They have about 100 paintings of many noted artists with the price ranging from ₹1,000 to ₹3 lakh. This project, they say, will cost them ₹6 lakh.

Dhanya M, another student, said, “We have been able to raise about ₹10,000 so far. We are hopeful of getting funds somehow.”


Brazil artists turn former government building into creative centre

Image result for Brazil artists turn former government building into creative centre

Creativity is blooming in one of the least likely of places in Brazil.

The 13-storey Ouvidor building in the heart of Sao Paulo used to be a local government building before it fell out of use.

Empty and derelict, the site was wasted until 300 painters, sculptors, circus performers and musicians moved in, transforming it into an artistic hub.

Now, they want the house officially declared a creative centre.

Al Jazeera’s Daniel Schweimler reports from Sao Paulo.


Unions urge parents to turn education cuts into election battleground

Kevin Courtney, NUT general secretary.

Kevin Courtney, NUT general secretary: ‘We want to put pressure on every candidate … to pledge to oppose school cuts in their constituency and elsewhere.’ Photograph: Getty

Teaching unions say they will carry the fight against budget cuts affecting schools directly to parents and voters, with the National Union of Teachers’ general secretary vowing to make education funding a key election issue.

Kevin Courtney told the union’s annual conference the snap election was an opportunity to challenge the funding shortages in England.

“In the run-up to this election, parents must demand of all politicians: will they invest in our country, will they invest in our children?” he told delegates in Cardiff.

“I don’t believe there’s a parent anywhere in this country who voted for their child’s class size to go up, or voted for their child to lose the opportunity to do art or dance or music.

“So parents must now demand clarity from candidates seeking office. We want to put pressure on every candidate in every constituency to pledge to oppose school cuts in their constituency and elsewhere.

“We can reach parents with this and we can make a difference in the general election.”

Courtney, in his first union address since his election as general secretary, demanded that the government publish its consultation on the controversial national funding formula planned for schools in England.

“It would be an absolute disgrace if they did not publish their response to this before the general election. Parents need to know what they are voting for, they need to know what the parties are saying about the funding of their children’s schools,” he said.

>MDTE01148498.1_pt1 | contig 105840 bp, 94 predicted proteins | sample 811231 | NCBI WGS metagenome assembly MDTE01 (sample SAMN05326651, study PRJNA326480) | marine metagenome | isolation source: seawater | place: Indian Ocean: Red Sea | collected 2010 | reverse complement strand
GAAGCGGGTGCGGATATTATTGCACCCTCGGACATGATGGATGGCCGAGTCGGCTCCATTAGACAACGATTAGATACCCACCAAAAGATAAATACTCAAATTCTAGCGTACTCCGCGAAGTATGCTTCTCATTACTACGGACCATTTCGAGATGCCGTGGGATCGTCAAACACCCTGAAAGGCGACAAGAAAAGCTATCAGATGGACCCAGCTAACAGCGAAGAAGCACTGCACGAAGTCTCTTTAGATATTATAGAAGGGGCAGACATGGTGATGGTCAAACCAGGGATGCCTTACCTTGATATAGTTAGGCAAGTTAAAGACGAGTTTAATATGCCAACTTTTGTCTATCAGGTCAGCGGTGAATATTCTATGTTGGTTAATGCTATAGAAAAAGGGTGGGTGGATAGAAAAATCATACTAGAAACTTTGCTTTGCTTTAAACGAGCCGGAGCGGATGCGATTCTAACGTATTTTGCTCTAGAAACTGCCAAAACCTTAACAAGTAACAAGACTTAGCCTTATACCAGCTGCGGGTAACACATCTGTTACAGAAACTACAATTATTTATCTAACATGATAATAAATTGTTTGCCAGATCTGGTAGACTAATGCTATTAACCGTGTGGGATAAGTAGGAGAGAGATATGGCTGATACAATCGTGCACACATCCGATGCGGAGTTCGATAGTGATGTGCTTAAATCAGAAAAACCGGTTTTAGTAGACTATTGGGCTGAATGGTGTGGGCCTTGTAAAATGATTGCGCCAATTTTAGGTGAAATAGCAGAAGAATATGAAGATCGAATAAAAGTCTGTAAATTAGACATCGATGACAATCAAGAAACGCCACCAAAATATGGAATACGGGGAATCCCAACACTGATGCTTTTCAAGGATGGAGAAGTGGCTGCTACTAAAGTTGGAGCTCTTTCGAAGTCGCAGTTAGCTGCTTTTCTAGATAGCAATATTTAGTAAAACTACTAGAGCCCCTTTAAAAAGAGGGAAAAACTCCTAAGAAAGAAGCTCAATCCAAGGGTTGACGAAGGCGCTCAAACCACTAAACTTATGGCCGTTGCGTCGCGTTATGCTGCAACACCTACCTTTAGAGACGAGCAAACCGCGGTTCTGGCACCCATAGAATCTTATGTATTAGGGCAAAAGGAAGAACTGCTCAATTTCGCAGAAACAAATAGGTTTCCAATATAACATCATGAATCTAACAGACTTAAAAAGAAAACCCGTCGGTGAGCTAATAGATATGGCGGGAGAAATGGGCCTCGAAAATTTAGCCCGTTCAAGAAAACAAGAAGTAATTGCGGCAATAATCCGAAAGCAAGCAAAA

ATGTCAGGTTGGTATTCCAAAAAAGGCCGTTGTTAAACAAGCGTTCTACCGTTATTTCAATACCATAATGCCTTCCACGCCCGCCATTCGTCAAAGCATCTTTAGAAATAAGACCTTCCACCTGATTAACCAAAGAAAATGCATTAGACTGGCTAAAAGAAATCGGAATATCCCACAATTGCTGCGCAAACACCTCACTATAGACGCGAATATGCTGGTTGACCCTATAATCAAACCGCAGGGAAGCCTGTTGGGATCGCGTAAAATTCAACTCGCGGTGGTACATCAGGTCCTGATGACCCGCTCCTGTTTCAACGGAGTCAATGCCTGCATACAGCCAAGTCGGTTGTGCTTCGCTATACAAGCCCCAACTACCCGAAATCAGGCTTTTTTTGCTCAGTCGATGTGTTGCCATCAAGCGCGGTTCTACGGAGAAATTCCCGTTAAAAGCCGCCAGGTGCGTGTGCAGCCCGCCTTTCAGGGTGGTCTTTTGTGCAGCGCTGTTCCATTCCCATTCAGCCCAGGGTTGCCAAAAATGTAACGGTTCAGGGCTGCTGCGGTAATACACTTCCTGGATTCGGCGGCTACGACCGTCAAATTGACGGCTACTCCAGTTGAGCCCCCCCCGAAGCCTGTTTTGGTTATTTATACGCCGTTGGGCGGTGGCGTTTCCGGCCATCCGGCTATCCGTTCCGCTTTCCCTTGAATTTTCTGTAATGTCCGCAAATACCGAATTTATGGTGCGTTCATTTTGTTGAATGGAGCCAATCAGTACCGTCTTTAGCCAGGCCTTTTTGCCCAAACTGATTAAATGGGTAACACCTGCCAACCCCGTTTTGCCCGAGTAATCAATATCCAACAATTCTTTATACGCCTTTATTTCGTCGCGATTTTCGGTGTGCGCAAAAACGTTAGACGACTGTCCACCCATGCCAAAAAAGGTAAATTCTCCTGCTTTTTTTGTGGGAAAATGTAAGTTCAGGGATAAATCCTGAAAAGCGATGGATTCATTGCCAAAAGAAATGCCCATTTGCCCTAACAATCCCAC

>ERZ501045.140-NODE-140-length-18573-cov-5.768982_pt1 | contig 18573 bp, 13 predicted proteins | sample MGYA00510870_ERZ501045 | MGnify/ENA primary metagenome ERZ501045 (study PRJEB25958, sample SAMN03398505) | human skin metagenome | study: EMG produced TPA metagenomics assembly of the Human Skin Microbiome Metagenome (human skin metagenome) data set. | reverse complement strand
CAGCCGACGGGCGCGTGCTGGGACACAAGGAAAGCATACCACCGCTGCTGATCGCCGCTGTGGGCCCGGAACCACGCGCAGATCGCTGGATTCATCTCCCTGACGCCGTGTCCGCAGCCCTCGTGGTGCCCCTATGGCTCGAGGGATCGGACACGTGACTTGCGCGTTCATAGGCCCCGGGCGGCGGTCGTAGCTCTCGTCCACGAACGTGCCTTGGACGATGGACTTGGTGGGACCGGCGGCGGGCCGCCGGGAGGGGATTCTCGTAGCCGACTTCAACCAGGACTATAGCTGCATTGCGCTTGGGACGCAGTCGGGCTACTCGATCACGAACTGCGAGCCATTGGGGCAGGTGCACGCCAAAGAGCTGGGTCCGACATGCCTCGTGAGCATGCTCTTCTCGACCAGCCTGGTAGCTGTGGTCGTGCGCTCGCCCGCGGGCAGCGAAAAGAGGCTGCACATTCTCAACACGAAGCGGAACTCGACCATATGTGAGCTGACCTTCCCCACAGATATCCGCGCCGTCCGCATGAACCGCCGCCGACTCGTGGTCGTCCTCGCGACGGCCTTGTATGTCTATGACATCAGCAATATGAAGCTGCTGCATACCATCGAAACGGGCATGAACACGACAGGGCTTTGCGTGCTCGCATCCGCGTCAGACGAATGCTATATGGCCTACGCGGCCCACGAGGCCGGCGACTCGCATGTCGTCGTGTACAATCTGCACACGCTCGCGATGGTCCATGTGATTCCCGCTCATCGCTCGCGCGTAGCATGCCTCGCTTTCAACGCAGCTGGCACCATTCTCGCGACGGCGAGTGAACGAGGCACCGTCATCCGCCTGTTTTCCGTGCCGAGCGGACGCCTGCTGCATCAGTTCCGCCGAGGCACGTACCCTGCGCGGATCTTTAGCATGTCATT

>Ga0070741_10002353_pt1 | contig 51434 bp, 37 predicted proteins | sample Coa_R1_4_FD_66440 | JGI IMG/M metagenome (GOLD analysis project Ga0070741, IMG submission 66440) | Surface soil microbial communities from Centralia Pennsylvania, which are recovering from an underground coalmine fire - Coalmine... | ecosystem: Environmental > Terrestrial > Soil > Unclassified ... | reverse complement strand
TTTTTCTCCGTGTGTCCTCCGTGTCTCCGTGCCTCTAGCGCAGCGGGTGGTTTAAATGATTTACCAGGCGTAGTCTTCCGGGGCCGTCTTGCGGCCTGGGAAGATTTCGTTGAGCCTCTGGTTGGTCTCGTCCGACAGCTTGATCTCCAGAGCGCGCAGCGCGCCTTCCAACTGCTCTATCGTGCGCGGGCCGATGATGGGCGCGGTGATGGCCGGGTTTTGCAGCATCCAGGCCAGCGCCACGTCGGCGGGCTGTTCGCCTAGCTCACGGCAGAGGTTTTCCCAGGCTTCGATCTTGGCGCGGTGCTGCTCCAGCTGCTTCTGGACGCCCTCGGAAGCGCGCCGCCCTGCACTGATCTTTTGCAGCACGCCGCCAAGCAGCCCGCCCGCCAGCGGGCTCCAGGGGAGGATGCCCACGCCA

But if the Conservative party attempted to appease unhappy MPs “by taking more money from London, Birmingham, Manchester, Liverpool, Nottingham, then I’m saying to Theresa May: expect industrial action from this union, and expect it soon”, he added.

Courtney accused the Tories of breaking their previous election manifesto pledge on school funding. “Because that Conservative manifesto promise was broken, across the country we’re seeing class sizes going up, we are seeing arts, dance, drama, music taken off the curriculum. We’re seeing thousands of teaching assistants made redundant or not replaced,” he said.

The NUT’s call on funding was joined by other unions, including those representing headteachers.

Geoff Barton, the general secretary of the Association of School and College Leaders, said: “Our top message is that there is insufficient funding in the education system. We call on all political parties to commit to investing in education as part of a long-term economic plan.”

Russell Hobby, general secretary of the National Association of Head Teachers, said his union would also campaign over the school funding cuts. “There are crises, like teacher recruitment and the £3bn of cuts the government expects schools to make, that should not be forgotten during the election campaign,” he said.

“We will lobby every party to make sure that their policies on education are based on evidence and are at the forefront of their campaigns.”

The NUT had previously passed a motion rejecting the government’s plans to revive selective schools in England.

“This union is clear. Justine Greening and Theresa May’s ‘grammar schools for everyone’ is just an oxymoron,” Courtney said. “We believe Theresa May has been very nervous of using a legislative route. She has no electoral mandate for it but she is now seeking one. So this debate is now very public.”